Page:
1. Research Program in Men's Health: Aging and Metabolism, Boston Claude D. Pepper Older Americans Independence Center for Function, Promoting Anabolic Therapies, Brigham and Women's Hospital, Harvard Medical School, Boston, MA, USA
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  • Pratibha Chauhan,

    1. Research Program in Men's Health: Aging and Metabolism, Boston Claude D. Pepper Older Americans Independence Center for Function, Promoting Anabolic Therapies, Brigham and Women's Hospital, Harvard Medical School, Boston, MA, USA
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  • Navjot S. Narula,

    1. Research Program in Men's Health: Aging and Metabolism, Boston Claude D. Pepper Older Americans Independence Center for Function, Promoting Anabolic Therapies, Brigham and Women's Hospital, Harvard Medical School, Boston, MA, USA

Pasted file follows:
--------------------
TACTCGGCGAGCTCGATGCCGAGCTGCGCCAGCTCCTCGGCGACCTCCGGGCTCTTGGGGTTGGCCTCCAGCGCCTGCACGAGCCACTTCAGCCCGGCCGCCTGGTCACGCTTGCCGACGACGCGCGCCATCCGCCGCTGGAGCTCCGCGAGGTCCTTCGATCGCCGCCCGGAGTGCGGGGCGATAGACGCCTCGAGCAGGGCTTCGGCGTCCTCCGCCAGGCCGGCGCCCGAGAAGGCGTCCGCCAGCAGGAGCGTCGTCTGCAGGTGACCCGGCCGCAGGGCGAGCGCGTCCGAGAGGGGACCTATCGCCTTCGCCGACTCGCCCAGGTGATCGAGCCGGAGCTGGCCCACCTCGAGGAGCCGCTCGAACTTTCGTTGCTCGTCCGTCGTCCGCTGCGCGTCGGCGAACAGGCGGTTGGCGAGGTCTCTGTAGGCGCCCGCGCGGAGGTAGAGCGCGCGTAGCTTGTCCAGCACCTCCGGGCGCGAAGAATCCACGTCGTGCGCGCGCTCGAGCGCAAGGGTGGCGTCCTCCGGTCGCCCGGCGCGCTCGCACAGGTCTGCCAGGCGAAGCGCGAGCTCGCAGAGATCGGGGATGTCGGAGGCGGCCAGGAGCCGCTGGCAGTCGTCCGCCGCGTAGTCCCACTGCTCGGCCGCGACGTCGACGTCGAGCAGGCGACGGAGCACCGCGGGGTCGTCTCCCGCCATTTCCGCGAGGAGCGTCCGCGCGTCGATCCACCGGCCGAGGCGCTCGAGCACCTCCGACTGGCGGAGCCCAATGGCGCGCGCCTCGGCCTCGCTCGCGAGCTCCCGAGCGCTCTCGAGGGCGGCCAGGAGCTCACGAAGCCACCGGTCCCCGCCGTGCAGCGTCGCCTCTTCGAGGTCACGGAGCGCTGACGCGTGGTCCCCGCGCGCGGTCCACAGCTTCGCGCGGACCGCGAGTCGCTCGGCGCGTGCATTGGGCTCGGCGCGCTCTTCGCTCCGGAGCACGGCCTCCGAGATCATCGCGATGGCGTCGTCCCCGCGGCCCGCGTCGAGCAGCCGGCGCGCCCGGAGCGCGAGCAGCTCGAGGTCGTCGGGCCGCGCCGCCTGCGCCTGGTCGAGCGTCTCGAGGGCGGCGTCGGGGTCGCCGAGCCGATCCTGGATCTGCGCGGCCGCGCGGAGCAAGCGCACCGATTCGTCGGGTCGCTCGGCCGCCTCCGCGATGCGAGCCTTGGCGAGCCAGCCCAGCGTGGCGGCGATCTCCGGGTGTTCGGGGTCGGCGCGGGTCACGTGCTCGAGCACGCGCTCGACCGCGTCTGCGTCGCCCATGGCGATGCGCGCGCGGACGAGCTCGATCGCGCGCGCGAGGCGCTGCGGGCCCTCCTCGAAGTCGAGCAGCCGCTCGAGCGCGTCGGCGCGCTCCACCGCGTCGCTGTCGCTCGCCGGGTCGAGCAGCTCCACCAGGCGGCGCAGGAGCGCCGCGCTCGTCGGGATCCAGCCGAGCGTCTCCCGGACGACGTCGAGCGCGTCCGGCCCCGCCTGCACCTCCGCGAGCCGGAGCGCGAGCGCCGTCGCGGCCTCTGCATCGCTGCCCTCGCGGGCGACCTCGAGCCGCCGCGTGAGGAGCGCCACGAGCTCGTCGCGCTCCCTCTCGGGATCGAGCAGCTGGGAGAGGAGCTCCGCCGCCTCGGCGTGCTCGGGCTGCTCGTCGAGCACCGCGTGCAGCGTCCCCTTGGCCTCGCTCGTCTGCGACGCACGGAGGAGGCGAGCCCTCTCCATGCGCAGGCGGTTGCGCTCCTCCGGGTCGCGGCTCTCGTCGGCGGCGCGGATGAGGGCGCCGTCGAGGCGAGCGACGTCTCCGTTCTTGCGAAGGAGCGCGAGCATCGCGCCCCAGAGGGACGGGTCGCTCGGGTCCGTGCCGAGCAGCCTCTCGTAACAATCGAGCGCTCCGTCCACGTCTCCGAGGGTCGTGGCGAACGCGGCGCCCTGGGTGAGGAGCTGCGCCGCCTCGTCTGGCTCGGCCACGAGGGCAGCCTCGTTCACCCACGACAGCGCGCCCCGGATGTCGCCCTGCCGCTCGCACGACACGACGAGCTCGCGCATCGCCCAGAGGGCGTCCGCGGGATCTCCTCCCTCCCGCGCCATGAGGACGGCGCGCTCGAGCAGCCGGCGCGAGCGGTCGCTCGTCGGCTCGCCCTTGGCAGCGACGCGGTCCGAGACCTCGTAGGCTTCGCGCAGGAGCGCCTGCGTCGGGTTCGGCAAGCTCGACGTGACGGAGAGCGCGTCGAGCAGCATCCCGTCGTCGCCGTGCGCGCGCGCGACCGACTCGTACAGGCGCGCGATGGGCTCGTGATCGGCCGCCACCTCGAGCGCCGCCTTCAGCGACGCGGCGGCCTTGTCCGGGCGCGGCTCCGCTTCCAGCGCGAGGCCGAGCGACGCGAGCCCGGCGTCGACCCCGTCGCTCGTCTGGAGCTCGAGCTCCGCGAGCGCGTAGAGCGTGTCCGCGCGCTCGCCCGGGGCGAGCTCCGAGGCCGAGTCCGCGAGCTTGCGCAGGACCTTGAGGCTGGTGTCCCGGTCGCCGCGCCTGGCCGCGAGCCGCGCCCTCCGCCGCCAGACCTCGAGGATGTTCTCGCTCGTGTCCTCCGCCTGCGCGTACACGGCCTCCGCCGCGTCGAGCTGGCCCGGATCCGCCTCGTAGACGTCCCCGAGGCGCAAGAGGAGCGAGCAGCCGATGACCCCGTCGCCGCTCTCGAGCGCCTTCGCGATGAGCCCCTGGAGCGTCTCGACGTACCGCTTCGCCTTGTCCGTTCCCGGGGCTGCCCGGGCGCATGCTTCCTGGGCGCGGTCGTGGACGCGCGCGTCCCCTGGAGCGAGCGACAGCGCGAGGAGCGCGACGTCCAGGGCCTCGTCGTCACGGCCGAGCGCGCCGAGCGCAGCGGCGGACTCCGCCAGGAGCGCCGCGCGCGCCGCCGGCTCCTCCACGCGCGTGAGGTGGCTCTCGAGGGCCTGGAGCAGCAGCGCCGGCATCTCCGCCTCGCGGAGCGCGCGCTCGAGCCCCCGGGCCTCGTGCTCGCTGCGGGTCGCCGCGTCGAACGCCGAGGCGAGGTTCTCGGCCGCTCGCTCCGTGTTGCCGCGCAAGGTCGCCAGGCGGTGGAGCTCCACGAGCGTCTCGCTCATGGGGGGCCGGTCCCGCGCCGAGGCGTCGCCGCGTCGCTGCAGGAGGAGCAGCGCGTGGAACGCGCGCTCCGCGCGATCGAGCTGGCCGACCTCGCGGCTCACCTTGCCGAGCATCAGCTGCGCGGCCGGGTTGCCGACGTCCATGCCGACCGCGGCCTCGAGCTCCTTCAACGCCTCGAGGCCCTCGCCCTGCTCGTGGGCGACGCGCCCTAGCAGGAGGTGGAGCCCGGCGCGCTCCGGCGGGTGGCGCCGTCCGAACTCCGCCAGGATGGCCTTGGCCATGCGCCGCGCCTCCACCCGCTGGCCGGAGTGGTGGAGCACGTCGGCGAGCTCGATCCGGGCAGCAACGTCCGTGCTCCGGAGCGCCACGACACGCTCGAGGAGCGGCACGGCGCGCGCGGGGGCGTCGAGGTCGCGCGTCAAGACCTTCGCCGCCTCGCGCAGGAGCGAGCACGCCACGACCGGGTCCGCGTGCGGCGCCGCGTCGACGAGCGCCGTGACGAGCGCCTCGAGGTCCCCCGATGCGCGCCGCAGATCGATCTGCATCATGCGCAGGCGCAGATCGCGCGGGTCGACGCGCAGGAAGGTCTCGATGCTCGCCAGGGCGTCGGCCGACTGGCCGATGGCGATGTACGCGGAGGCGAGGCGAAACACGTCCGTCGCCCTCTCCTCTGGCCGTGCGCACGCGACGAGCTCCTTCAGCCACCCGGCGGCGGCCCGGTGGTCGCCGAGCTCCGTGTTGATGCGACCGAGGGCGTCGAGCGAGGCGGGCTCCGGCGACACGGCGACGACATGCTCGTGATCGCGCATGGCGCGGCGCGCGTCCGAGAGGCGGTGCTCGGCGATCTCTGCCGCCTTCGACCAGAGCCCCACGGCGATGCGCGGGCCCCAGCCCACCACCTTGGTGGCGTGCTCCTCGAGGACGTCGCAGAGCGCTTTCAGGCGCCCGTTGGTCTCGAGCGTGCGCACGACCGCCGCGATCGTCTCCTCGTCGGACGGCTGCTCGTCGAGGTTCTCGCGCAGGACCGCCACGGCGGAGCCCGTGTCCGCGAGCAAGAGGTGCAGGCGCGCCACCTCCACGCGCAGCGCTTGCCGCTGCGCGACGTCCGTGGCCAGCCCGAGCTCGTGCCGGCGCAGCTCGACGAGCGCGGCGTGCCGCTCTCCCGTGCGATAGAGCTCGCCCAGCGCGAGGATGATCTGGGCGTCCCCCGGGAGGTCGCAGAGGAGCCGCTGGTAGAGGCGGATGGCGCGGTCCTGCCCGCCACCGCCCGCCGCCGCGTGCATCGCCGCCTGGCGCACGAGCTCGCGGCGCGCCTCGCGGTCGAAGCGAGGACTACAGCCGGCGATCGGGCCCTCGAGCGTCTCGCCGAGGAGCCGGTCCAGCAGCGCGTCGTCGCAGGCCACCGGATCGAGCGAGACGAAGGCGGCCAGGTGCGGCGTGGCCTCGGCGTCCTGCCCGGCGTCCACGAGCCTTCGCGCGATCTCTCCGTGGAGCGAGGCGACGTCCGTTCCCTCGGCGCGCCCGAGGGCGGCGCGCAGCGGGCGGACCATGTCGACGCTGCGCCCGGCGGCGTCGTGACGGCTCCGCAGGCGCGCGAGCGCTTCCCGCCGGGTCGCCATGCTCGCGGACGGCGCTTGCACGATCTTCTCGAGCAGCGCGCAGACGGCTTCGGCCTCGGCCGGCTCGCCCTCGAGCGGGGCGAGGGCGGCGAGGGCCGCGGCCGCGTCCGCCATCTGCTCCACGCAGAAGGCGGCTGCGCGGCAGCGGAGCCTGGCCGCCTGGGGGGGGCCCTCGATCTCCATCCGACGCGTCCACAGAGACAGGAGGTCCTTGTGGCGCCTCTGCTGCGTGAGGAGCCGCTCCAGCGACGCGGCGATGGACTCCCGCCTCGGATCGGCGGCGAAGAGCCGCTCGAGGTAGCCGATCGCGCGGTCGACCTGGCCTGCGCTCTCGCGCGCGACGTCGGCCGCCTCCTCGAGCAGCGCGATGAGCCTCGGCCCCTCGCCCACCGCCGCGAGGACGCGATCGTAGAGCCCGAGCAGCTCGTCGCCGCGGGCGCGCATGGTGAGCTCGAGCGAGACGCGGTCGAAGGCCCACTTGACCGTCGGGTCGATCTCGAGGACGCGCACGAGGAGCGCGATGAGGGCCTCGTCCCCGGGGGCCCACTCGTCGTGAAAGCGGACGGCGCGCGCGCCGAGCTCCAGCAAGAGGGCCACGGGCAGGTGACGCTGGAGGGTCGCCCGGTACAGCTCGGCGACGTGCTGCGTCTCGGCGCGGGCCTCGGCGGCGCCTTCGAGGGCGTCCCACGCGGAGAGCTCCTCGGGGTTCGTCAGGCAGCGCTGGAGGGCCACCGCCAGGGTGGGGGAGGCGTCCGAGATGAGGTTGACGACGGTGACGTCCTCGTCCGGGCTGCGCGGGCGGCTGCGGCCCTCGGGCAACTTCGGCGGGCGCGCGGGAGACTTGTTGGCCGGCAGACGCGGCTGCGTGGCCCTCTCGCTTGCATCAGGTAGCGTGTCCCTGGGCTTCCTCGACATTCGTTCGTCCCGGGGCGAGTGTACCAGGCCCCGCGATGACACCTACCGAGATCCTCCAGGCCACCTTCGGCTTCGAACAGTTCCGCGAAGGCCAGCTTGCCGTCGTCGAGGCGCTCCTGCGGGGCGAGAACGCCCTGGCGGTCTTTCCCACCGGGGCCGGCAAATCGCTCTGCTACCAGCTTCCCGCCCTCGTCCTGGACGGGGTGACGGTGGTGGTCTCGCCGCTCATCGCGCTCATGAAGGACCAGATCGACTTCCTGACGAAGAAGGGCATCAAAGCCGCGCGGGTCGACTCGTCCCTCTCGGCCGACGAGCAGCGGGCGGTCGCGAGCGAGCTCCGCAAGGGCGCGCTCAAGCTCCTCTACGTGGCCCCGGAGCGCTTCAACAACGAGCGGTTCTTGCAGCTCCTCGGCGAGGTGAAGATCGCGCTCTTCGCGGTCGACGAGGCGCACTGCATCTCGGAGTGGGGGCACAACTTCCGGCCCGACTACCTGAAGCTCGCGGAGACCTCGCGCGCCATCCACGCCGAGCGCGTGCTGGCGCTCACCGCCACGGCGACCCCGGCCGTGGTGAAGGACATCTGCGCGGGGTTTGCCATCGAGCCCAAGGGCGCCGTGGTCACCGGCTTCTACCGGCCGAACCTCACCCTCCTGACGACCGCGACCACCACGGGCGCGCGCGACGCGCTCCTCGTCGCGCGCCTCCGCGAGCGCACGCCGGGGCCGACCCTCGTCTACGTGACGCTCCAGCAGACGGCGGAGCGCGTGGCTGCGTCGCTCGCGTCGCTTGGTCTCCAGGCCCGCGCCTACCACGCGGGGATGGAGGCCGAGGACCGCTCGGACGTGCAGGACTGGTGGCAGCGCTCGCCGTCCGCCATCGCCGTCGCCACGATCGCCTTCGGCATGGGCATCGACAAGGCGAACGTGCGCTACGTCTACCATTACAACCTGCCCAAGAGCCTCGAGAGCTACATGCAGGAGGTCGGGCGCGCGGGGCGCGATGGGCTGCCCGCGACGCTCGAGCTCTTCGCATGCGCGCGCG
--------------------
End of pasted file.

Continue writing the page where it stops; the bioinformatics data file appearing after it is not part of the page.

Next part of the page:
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  • Tyler Guarneri,

    1. Research Program in Men's Health: Aging and Metabolism, Boston Claude D. Pepper Older Americans Independence Center for Function, Promoting Anabolic Therapies, Brigham and Women's Hospital, Harvard Medical School, Boston, MA, USA
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  • Ayla Ergun,

    1. Howards Hughes Medical Institute, Center for BioDynamics, Boston University, Boston, MA, USA
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  • Thomas G. Travison,